Figure 1 The traditional classiﬁcation scheme of (A) protozoan pathogens, and (B) free-living amoebae, based largely on morphological characteristics.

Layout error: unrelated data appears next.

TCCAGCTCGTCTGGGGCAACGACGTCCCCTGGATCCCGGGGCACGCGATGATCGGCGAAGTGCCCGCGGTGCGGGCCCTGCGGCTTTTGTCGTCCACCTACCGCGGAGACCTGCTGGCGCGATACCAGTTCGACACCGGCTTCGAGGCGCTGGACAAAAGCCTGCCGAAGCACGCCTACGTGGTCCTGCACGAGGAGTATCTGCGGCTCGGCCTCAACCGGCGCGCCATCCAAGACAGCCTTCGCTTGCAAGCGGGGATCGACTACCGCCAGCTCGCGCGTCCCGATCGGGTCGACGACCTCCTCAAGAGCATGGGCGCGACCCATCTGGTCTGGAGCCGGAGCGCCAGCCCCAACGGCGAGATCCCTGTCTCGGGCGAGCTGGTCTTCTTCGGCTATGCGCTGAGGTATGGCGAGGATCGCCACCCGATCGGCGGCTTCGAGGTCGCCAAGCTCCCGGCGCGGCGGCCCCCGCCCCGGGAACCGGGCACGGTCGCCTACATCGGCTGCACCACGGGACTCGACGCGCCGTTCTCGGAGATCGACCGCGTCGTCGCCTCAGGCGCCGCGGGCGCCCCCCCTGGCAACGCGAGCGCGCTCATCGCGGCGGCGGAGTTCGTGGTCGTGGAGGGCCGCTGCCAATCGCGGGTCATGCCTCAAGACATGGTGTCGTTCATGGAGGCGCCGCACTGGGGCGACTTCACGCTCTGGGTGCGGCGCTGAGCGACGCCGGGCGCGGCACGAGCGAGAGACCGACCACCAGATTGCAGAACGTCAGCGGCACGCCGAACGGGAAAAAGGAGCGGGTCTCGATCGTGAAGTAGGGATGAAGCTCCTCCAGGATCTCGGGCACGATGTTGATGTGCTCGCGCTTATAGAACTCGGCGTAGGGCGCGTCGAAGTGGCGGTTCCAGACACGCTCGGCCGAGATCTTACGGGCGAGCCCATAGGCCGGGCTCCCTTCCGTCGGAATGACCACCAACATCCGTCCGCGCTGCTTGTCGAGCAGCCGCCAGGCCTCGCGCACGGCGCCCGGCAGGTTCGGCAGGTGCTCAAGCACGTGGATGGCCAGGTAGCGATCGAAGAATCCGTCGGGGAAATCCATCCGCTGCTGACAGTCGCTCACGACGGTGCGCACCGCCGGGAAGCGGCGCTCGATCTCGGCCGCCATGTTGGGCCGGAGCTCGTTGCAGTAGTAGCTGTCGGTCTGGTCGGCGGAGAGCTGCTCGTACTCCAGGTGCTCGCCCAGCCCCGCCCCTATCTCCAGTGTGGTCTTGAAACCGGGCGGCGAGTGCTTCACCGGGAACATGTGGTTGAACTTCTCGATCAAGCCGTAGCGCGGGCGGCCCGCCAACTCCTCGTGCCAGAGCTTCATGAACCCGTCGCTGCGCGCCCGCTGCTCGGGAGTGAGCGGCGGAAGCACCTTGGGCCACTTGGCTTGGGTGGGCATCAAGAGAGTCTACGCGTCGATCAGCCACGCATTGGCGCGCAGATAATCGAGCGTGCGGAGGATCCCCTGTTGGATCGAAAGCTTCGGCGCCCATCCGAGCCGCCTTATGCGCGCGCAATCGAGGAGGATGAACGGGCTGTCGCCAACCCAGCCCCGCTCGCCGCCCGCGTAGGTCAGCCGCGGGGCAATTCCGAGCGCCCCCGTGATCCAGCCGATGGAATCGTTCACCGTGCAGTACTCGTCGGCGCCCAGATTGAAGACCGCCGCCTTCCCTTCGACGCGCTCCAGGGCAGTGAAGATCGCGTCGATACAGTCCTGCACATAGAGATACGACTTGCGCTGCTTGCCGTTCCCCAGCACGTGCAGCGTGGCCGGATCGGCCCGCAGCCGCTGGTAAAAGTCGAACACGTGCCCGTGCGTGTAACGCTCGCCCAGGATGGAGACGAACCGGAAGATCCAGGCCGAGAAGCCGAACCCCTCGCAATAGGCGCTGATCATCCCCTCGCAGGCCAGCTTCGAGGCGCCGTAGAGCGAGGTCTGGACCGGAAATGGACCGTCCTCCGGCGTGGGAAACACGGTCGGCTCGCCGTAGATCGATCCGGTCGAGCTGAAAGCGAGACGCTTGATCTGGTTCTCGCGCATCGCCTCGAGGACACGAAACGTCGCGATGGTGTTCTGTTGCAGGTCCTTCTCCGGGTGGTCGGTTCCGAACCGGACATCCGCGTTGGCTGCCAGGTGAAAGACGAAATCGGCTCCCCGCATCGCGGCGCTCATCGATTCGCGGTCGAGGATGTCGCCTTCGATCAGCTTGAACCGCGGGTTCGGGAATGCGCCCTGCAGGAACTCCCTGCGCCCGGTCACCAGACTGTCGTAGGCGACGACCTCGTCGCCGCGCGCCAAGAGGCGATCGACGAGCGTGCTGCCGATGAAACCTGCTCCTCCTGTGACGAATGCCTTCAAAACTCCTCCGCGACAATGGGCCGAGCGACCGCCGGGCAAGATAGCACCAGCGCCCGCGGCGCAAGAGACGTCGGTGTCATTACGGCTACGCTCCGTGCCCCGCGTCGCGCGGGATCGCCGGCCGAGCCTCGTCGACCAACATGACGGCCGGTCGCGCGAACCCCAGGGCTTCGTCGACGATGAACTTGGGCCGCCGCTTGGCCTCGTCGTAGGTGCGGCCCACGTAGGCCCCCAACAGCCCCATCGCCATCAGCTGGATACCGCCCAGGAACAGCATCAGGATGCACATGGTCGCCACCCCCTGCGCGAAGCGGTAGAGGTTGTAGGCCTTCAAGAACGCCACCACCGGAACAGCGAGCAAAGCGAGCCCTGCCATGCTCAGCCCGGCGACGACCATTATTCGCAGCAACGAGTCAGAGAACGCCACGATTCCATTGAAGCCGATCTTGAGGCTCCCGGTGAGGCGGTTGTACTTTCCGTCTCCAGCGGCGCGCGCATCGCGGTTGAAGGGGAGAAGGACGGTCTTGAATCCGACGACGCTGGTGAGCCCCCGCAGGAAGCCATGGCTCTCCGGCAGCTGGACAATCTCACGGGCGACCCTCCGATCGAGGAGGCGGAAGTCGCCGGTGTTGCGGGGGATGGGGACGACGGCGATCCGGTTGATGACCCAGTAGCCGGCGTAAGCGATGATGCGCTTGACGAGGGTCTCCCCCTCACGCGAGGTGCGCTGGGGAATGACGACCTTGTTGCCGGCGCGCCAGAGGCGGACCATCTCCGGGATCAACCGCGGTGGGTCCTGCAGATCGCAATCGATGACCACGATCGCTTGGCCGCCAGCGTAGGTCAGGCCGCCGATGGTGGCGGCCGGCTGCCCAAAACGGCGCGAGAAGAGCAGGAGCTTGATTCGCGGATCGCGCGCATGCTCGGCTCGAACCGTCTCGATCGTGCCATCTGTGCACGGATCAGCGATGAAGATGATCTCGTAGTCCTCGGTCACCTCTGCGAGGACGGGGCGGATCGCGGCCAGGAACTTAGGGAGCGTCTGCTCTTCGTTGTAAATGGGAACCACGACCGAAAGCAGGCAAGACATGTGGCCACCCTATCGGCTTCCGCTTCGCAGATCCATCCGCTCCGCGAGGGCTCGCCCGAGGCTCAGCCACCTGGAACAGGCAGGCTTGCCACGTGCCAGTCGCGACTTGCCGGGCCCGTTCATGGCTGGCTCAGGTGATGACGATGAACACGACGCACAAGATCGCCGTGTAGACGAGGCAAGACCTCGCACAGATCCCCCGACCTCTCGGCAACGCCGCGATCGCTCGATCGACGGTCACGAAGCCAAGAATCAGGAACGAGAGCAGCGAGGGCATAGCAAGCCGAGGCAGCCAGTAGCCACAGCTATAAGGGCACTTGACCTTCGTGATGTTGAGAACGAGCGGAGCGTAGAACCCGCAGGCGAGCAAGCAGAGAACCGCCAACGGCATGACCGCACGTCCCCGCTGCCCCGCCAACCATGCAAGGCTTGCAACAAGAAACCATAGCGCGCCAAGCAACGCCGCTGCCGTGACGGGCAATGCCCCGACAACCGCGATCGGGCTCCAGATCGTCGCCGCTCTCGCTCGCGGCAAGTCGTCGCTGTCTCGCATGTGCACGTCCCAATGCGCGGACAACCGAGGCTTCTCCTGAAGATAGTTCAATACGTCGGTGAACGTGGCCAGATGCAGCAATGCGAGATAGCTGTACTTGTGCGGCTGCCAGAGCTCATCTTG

organisms have a common amoeboid motion, that is a crawling-like movement, they have been classiﬁed into several different groups. These include potent parasitic organisms such as Entamoeba spp. that were discovered in 1873 from a patient suffering from bloody dysentery and named E. histolytica in 1903. Among free-living amoebae, Naegleria was ﬁrst discovered by Schardinger in 1899, who named it Amoeba gruberi. In 1912, Alexeieff suggested its genus name Naegleria, and much later, in 1970, Carter identiﬁed Naegleria fowleri as the causative agent of fatal human infections (reviewed in De Jonckheere, 2002). In 1913, Puschkarew isolated an amoeba from dust, and later in 1931, the genus Acanthamoeba was created (Castellani, 1930; Douglas, 1930; Volkonsky, 1931). Balamuthia mandrillaris has only been discovered relatively recently in 1986 from the brain of a baboon that died of meningoencephalitis and was described as a new genus, Balamuthia (Visvesvara et al., 1990, 1993). Over the years, these free-living amoebae have gained increasing attention from the scientiﬁc community due to their diverse roles, in particular, in causing serious and sometimes fatal human infections (Figure 3).